Remember that scene, once upon a time, when holding the ball made sense?
That moment when a player decided to take on the other team? He or she took off with the ball in hand, accelerated, and pushed away those who tried to catch them. It was a state of invincibility.
Then there was that magnificent point in time when the plan was foiled. The ball-carrier was caught. Like a predator, the tackler somehow gripped a loose piece of guernsey. The victim buckled at the knees. The crowd erupted ‘Baaaallll!’ with gladiatorial fervour.
Everyone turned to the figure in white, who paused and then bent forward at the waist, almost as a bow to honour the tackler. The ump’s arms crossed over and extended out slowly, like an act in Swan Lake.
The fallen player looked up to the umpire with a face of despair. The crowd showed their collective appreciation with a booming ‘yeeeesssss’. The ball was handed to the tackler like a trophy, so that he or she could step back for the free kick they had rightfully earned for the team.
It was one of the great elements of the game.
But now the once glorious scene has been distorted into a confusing mess. These days, the tackler might not receive the final reward because of the modern interpretation: as long as you correctly dispose of the ball within a couple of seconds of the tackle, this is an adequate antidote to the ball-carrier’s predicament.
Despite taking on the world and getting caught, he or she has one or two seconds to consider options for a handball or kick – even just a grubber along the ground, ending the scene as a sad and anticlimactic diminuendo.
The issue, however, is made even more profound by a different situation. A player picks up the ball and motions in readiness to handball or kick the ball. Instead, the ball is knocked out of his or her hand or someone crashes into the player, causing them to spill it.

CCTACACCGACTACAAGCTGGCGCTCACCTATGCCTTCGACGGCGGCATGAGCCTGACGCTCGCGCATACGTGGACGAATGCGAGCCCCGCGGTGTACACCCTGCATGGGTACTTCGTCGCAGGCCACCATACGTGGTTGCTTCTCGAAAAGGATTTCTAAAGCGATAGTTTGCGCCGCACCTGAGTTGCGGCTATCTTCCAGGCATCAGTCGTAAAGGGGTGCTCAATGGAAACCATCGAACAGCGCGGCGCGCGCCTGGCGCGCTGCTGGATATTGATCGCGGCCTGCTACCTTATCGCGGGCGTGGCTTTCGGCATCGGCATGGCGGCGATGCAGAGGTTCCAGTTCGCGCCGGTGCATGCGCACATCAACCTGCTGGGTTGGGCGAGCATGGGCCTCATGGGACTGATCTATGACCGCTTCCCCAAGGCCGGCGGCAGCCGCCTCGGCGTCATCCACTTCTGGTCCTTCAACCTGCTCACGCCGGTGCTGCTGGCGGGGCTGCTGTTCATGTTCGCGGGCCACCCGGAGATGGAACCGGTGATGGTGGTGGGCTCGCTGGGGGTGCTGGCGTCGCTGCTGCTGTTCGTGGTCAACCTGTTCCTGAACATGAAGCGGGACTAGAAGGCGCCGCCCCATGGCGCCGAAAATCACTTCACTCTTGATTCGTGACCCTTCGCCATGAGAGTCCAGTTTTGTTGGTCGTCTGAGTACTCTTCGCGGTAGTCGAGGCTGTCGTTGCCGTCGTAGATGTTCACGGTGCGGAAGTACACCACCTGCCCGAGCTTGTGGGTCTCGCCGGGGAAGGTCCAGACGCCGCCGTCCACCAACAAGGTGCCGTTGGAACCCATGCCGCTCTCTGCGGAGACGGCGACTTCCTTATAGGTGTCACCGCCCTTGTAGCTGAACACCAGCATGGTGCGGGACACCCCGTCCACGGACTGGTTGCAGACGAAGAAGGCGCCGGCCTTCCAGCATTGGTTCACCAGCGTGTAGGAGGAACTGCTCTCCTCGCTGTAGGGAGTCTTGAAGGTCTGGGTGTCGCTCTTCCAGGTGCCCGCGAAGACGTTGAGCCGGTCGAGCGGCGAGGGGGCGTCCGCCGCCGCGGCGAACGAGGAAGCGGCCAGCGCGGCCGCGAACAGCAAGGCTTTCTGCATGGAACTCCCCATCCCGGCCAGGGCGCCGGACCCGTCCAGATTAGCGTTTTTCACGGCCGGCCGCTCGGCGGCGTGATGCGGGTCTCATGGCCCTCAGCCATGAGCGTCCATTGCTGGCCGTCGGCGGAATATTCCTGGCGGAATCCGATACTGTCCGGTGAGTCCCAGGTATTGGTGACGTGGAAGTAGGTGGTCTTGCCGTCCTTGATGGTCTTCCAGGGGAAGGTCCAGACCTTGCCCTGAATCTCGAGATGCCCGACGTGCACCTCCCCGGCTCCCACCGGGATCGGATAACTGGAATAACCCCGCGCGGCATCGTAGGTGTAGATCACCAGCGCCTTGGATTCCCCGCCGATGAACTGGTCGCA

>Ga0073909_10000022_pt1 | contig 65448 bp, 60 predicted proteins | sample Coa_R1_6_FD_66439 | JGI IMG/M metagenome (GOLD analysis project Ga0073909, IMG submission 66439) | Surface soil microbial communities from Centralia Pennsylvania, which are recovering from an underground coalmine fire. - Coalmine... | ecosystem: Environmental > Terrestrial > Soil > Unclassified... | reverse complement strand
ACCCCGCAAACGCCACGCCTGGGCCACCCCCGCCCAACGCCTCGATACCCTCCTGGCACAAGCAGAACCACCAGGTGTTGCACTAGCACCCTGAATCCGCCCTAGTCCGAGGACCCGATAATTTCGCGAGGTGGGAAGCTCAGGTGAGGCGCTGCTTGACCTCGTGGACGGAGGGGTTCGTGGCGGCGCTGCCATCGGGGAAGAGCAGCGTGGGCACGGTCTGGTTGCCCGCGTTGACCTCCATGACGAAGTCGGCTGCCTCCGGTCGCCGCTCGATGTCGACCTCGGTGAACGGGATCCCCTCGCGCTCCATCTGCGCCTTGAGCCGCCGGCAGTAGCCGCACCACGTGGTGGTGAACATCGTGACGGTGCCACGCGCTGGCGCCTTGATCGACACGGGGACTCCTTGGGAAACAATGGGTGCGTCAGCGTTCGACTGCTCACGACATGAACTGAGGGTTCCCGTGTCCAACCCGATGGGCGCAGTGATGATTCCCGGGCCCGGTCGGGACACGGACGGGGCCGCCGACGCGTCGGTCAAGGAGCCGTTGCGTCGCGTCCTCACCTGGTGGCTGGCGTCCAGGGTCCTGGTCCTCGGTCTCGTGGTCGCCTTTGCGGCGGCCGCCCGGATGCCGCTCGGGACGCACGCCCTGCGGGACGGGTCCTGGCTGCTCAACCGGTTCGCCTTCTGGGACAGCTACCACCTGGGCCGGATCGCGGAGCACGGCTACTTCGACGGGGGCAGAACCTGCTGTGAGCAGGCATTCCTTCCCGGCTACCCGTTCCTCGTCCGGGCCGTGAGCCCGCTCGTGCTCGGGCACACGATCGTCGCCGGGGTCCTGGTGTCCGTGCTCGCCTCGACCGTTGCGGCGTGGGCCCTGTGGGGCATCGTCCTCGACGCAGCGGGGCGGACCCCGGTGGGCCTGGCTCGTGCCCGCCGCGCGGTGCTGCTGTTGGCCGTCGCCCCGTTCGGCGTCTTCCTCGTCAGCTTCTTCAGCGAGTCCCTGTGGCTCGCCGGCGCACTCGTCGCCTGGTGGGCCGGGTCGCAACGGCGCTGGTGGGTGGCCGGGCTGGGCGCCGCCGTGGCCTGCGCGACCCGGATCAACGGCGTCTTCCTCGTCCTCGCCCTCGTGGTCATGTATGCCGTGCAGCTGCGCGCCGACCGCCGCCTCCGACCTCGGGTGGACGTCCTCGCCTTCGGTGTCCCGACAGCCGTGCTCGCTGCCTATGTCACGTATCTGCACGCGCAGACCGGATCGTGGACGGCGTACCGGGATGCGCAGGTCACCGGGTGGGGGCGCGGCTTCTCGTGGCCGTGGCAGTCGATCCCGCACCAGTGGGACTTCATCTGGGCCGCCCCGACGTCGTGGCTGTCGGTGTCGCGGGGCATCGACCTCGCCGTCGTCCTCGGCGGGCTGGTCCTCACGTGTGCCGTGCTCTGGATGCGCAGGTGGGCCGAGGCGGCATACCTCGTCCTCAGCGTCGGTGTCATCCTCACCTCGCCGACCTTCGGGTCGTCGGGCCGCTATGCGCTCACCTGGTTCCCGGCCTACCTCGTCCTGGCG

Despite the lack of a tackle, and its obvious inconsistency with the interpretation described in the previous paragraph, which is much more generous to the ball holder, this is often judged as incorrect disposal: holding the ball.
Likewise, players are given holding the ball when they are at the bottom of a pile-up of other players, and are unlucky enough to have the ball pinned under them.
How could the majesty of holding the ball be reduced to a pitiful decision of convenience to give the ball to someone so the umpire can keep the ball moving?
To add to the confusion, if the ruck catches the ball from a boundary throw-in and is tackled, this is not considered prior opportunity and is a ball up.
Nothing makes sense anymore.
A chief antagonist in this plot is the incorrect disposal element. Somehow, about five or so years ago, it crept into our great game and took over. How you dispose of the ball, or try to, has become the most important thing. It is much more important than prior opportunity and the tackle.
The rule is now a pitiful, enfeebled version of its former self. It used to be a simple rule, designed to prevent a player from easily traversing the field from one end to another and to reward the tackler, if the ball-carrier truly had prior opportunity.
This traditional form of the rule is the one still seen in state leagues, which have more faithfully preserved it. The AFL believes it needs to artificially pump up the speed of the game despite other adjustments, including the tin-man rule and six-six-six rule, already doing this.
The holding-the-ball rule is like a 1978 Torana that you bought new. Over the years, you made modifications to it. You added spoilers, bonnet scoops and an exhaust system, lowered it and put on pinstripes, thinking it would make the car look faster and cooler.
But over time you realised that it wasn’t really a true Torana anymore. You’d ruined it. So you decided to take off all those bits and get it back to the classic car you remember.
It’s time to have a good look at the holding-the-ball rule, remove all of the modifications, and bring it back to the classic rule we all remember.